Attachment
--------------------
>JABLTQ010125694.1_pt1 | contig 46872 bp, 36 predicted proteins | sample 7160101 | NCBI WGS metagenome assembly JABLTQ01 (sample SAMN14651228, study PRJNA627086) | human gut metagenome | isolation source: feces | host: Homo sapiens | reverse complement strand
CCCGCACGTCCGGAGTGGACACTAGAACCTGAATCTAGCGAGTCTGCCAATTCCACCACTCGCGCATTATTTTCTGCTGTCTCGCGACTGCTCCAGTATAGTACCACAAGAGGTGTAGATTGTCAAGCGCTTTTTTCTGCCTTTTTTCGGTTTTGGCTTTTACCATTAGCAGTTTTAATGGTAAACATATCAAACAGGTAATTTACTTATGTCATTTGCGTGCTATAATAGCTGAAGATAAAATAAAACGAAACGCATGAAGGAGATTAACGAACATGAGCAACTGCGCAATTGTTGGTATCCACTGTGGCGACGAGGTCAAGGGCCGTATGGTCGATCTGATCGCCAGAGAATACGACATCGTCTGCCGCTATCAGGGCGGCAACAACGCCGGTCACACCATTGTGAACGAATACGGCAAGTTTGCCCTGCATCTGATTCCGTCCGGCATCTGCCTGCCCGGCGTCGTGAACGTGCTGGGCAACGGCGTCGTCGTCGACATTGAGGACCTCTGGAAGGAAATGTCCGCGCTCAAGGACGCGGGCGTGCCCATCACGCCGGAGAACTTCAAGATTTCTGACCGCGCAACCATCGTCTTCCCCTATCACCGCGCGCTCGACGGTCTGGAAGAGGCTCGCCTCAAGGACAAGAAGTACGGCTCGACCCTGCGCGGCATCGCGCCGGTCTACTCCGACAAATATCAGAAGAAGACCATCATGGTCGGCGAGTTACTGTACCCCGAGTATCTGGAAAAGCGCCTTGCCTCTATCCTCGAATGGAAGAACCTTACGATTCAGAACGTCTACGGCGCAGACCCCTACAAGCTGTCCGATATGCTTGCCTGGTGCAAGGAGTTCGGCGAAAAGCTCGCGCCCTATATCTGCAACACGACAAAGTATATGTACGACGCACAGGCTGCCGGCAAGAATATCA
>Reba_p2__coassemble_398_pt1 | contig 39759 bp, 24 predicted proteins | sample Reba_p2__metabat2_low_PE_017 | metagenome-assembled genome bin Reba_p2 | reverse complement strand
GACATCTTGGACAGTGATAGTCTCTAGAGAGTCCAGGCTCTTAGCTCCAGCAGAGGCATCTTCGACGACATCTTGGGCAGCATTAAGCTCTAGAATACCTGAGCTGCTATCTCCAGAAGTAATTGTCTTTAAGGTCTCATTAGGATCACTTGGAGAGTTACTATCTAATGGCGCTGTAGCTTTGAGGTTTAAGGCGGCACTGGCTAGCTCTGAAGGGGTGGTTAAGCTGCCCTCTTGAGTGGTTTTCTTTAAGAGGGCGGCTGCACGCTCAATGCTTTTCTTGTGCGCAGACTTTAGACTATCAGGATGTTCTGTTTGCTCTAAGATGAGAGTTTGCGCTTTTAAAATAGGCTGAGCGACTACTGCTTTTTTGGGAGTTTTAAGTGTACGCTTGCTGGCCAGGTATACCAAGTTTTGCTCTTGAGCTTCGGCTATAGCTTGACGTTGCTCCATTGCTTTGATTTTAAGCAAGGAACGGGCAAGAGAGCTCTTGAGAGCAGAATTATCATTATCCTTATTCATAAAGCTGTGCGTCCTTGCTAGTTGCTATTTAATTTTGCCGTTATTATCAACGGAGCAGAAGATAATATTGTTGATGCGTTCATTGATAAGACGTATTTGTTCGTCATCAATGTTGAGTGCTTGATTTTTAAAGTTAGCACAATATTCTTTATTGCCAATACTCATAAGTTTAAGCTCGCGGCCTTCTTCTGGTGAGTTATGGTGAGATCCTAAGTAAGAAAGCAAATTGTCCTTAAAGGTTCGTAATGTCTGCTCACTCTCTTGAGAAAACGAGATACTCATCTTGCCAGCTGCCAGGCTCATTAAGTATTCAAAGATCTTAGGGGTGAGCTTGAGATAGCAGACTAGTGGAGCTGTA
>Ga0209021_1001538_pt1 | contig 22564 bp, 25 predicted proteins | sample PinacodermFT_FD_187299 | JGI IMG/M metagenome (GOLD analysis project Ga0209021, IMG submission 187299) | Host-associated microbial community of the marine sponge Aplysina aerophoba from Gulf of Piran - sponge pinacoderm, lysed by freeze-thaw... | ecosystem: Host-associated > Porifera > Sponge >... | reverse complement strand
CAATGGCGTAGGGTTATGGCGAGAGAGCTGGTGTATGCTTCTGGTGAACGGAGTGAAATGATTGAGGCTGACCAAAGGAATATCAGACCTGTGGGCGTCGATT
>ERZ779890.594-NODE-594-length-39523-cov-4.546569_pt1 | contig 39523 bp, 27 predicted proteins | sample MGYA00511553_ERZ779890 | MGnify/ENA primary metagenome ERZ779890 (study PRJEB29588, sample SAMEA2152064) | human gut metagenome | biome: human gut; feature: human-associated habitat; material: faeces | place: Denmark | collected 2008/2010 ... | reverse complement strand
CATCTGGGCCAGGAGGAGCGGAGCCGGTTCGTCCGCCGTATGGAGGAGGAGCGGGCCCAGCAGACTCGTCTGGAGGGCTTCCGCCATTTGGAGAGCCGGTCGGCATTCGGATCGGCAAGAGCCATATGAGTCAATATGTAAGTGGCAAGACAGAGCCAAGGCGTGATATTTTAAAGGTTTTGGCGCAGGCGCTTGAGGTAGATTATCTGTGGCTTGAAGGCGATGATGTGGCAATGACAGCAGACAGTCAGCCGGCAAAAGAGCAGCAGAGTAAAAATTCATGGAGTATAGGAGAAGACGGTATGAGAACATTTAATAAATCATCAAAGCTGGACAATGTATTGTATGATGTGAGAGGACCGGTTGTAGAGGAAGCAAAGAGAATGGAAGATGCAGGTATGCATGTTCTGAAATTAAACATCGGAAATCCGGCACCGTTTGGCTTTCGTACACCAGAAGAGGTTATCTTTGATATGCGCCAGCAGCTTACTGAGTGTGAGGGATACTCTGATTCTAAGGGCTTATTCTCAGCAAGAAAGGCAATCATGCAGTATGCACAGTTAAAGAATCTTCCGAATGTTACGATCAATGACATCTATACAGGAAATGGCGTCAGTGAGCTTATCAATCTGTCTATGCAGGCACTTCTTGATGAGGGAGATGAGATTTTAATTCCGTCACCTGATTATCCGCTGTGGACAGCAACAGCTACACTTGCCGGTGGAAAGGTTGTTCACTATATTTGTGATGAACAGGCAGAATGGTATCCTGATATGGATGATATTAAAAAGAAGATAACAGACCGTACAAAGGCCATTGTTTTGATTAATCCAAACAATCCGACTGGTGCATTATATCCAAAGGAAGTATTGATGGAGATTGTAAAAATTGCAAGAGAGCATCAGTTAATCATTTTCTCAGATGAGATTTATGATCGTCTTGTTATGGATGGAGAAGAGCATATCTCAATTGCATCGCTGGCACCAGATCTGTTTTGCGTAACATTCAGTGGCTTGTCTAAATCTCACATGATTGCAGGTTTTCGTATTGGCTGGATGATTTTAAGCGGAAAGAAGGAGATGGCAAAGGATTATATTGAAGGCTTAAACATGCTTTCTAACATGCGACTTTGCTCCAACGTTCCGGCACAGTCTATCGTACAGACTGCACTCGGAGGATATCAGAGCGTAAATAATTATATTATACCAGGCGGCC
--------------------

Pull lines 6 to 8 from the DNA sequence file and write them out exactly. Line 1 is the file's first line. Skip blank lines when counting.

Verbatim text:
CAATGGCGTAGGGTTATGGCGAGAGAGCTGGTGTATGCTTCTGGTGAACGGAGTGAAATGATTGAGGCTGACCAAAGGAATATCAGACCTGTGGGCGTCGATT
>ERZ779890.594-NODE-594-length-39523-cov-4.546569_pt1 | contig 39523 bp, 27 predicted proteins | sample MGYA00511553_ERZ779890 | MGnify/ENA primary metagenome ERZ779890 (study PRJEB29588, sample SAMEA2152064) | human gut metagenome | biome: human gut; feature: human-associated habitat; material: faeces | place: Denmark | collected 2008/2010 ... | reverse complement strand
CATCTGGGCCAGGAGGAGCGGAGCCGGTTCGTCCGCCGTATGGAGGAGGAGCGGGCCCAGCAGACTCGTCTGGAGGGCTTCCGCCATTTGGAGAGCCGGTCGGCATTCGGATCGGCAAGAGCCATATGAGTCAATATGTAAGTGGCAAGACAGAGCCAAGGCGTGATATTTTAAAGGTTTTGGCGCAGGCGCTTGAGGTAGATTATCTGTGGCTTGAAGGCGATGATGTGGCAATGACAGCAGACAGTCAGCCGGCAAAAGAGCAGCAGAGTAAAAATTCATGGAGTATAGGAGAAGACGGTATGAGAACATTTAATAAATCATCAAAGCTGGACAATGTATTGTATGATGTGAGAGGACCGGTTGTAGAGGAAGCAAAGAGAATGGAAGATGCAGGTATGCATGTTCTGAAATTAAACATCGGAAATCCGGCACCGTTTGGCTTTCGTACACCAGAAGAGGTTATCTTTGATATGCGCCAGCAGCTTACTGAGTGTGAGGGATACTCTGATTCTAAGGGCTTATTCTCAGCAAGAAAGGCAATCATGCAGTATGCACAGTTAAAGAATCTTCCGAATGTTACGATCAATGACATCTATACAGGAAATGGCGTCAGTGAGCTTATCAATCTGTCTATGCAGGCACTTCTTGATGAGGGAGATGAGATTTTAATTCCGTCACCTGATTATCCGCTGTGGACAGCAACAGCTACACTTGCCGGTGGAAAGGTTGTTCACTATATTTGTGATGAACAGGCAGAATGGTATCCTGATATGGATGATATTAAAAAGAAGATAACAGACCGTACAAAGGCCATTGTTTTGATTAATCCAAACAATCCGACTGGTGCATTATATCCAAAGGAAGTATTGATGGAGATTGTAAAAATTGCAAGAGAGCATCAGTTAATCATTTTCTCAGATGAGATTTATGATCGTCTTGTTATGGATGGAGAAGAGCATATCTCAATTGCATCGCTGGCACCAGATCTGTTTTGCGTAACATTCAGTGGCTTGTCTAAATCTCACATGATTGCAGGTTTTCGTATTGGCTGGATGATTTTAAGCGGAAAGAAGGAGATGGCAAAGGATTATATTGAAGGCTTAAACATGCTTTCTAACATGCGACTTTGCTCCAACGTTCCGGCACAGTCTATCGTACAGACTGCACTCGGAGGATATCAGAGCGTAAATAATTATATTATACCAGGCGGCC